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CRETACEOUS 'PRIMATES'



Concerning faunal diversity in the late Maastrichtian, Nick Pharris 
wrote...

> Correct me if I'm wrong (I'm sure somebody would have anyway :-), but hadn't 
> Primates likely already appeared at the time of the K-T extinctions?

Animals that used to be regarded as primitive primates - the 
plesiadapiforms, purgatoriids, apatemyids and others - have been 
excluded from Primates in many recent studies; the 'new' Primates 
encompasses adapiforms, omomyiforms and the lemur-haplorhine 
crown-group. Beard (1983) erected the Primatomorpha to include 
dermopterans, plesiadapiforms, the other early Tertiary groups, and 
primates. Therefore: things in the earliest Cenozoic and (debatably) 
the latest Cretaceous, like _Purgatorius_, would be non-primate 
primatomorphs. True primates don't appear until the late 
Palaeocene (when _Altiatlasius_ from Morocco, probably an omomyiform,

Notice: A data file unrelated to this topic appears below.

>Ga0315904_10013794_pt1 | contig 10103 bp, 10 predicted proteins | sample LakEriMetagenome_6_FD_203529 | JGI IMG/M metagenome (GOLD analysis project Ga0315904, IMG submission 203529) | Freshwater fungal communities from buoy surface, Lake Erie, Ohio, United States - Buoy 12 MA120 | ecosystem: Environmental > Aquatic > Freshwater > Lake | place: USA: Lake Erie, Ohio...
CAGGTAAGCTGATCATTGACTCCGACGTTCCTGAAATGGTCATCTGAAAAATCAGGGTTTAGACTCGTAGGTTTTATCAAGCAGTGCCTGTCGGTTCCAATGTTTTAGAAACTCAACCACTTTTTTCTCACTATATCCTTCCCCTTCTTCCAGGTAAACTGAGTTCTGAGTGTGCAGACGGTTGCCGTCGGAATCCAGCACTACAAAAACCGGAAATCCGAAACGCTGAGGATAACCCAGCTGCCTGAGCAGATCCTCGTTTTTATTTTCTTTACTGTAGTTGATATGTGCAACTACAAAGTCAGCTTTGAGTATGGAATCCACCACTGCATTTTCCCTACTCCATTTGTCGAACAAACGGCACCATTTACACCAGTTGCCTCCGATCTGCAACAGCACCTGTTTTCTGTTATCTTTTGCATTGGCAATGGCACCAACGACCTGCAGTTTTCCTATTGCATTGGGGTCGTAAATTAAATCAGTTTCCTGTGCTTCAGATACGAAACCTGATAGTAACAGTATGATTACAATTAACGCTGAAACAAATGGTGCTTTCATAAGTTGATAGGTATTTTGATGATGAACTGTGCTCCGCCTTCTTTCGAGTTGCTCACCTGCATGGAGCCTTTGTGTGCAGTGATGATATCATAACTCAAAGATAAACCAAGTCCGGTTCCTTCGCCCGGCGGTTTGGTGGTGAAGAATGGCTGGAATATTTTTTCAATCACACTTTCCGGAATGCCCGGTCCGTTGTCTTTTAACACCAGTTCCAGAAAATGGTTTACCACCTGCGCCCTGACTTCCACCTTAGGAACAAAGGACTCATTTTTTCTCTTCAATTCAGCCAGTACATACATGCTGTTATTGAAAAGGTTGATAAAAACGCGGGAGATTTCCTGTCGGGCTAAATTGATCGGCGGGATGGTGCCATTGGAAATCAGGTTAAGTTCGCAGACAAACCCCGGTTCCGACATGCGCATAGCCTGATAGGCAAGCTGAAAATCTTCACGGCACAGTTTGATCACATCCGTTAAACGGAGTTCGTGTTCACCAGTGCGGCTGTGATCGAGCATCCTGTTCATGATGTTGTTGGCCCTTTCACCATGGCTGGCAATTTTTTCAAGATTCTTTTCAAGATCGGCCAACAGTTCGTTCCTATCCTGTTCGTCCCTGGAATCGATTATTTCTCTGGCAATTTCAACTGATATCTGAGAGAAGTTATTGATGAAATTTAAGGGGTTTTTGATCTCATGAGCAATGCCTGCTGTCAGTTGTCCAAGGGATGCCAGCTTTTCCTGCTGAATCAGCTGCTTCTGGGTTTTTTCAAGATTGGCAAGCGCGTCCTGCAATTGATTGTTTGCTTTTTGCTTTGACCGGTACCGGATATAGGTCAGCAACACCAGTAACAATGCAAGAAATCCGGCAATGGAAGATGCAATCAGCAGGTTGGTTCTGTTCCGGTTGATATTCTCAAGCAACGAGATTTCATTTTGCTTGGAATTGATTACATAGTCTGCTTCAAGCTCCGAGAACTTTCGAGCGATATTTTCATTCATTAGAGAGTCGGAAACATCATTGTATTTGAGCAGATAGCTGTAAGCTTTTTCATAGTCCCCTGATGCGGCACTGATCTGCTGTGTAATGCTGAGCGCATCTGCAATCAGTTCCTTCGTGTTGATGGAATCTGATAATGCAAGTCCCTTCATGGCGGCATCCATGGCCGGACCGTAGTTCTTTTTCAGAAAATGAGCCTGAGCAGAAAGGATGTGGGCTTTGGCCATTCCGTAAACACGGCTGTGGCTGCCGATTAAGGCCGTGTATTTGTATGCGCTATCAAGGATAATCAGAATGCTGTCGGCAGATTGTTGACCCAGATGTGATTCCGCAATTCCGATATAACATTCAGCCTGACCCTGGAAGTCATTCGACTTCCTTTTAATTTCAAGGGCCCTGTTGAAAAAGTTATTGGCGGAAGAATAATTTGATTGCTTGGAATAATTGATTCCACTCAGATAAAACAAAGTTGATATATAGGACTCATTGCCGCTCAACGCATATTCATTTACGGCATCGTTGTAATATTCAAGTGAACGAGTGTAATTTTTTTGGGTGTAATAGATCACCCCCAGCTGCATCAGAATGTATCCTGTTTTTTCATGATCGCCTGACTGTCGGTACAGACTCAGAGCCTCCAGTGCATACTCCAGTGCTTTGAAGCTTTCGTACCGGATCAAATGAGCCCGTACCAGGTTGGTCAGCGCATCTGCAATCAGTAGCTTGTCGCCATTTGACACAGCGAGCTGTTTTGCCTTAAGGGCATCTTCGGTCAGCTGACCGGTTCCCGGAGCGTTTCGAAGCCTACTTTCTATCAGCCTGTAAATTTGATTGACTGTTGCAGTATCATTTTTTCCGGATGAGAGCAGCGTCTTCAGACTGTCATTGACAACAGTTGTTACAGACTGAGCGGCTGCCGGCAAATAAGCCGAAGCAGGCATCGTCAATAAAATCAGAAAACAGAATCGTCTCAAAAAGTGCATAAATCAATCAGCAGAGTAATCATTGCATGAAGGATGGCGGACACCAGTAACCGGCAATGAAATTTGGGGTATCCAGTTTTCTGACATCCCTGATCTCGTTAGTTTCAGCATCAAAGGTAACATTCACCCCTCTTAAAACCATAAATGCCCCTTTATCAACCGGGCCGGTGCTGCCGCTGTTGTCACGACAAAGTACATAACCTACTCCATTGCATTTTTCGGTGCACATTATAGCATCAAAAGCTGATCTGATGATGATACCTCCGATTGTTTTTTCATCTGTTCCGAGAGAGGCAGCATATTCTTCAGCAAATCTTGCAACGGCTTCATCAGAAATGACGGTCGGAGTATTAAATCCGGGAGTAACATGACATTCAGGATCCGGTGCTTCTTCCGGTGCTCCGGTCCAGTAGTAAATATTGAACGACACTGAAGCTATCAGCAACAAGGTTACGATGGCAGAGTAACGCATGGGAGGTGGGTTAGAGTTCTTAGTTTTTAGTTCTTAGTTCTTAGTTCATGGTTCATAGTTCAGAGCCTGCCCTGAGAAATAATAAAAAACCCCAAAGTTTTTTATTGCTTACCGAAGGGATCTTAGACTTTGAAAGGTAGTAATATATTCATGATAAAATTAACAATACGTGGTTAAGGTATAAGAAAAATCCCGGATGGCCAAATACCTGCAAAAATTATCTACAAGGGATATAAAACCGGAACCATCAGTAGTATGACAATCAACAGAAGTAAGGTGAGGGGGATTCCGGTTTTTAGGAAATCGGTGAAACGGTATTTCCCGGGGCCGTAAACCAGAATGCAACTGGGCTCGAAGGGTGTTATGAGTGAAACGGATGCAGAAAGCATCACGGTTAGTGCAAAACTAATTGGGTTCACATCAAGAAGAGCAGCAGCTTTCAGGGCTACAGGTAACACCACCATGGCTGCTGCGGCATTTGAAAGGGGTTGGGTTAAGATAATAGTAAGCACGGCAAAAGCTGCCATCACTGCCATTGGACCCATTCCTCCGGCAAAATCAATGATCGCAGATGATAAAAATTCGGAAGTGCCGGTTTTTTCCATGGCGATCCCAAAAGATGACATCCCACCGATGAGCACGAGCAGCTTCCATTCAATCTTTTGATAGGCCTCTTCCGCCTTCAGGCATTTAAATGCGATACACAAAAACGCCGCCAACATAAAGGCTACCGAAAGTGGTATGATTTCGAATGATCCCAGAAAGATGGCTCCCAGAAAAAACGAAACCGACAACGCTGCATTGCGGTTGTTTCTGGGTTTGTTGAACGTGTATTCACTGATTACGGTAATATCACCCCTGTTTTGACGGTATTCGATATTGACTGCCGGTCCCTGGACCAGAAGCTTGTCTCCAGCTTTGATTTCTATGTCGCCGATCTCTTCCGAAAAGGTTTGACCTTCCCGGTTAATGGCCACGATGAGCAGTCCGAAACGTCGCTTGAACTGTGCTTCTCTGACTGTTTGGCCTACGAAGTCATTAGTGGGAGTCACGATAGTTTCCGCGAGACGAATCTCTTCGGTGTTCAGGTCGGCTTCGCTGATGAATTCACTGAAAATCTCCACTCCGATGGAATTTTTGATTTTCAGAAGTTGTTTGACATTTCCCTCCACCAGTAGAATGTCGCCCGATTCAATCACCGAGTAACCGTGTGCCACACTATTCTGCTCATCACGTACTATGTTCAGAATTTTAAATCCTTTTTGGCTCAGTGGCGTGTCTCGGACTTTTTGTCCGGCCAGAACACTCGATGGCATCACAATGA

appears) - and this is in agreement with the distribution of their 
closest relatives - living groups including tarsiers debut in the 
Eocene.

There is considerable doubt attached to the single tooth record for 
_Purgatorius_ from Montana, as apparently the sieve in which the 
specimen was discovered had been used previously for sieving in 
Palaeocene sediments (CHECK THE ARCHIVES!! IT HAS BEEN COVERED 
BEFORE, courtesy Jerry Harris I think). If, however, purgatoriids and 
relatives were present this early, dermopterans may have been around 
too. Beard (1983 and other papers) and McKenna and Bell (1997 - the 
monumental _Classification of Mammals Above the Species Level_) 
regard plesiadapiforms (or some plesiadapiforms) as members of the 
Dermoptera, however, so this group may not have evolved until the 
Palaeocene. 

If this all seems confusing, it is because the experts hold markedly 
different views on early primatomorph evolution. There is also the 
idea - Szalay discussed it in JVP recently in his review of McKenna 
and Bell - that dermopterans and bats should be united as a group 
called the Volitantia. At times I'm glad to work on theropods:)

"Your insight serves you well"

DARREN NAISH 
PALAEOBIOLOGY RESEARCH GROUP
School of Earth, Environmental & Physical Sciences
UNIVERSITY OF PORTSMOUTH
Burnaby Building
Burnaby Road                           email: darren.naish@port.ac.uk
Portsmouth UK                          tel: 01703 446718
P01 3QL                               [COMING SOON: 
http://www.naish-zoology.com]